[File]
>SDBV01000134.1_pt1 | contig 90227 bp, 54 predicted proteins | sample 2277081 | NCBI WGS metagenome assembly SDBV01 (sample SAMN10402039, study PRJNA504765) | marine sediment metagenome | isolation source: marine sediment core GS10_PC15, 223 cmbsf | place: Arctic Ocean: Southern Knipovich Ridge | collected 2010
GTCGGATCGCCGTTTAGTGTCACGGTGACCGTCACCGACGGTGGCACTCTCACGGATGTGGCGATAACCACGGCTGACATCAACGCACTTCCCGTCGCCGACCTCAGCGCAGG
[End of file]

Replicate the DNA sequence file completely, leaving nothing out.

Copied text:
>SDBV01000134.1_pt1 | contig 90227 bp, 54 predicted proteins | sample 2277081 | NCBI WGS metagenome assembly SDBV01 (sample SAMN10402039, study PRJNA504765) | marine sediment metagenome | isolation source: marine sediment core GS10_PC15, 223 cmbsf | place: Arctic Ocean: Southern Knipovich Ridge | collected 2010
GTCGGATCGCCGTTTAGTGTCACGGTGACCGTCACCGACGGTGGCACTCTCACGGATGTGGCGATAACCACGGCTGACATCAACGCACTTCCCGTCGCCGACCTCAGCGCAGG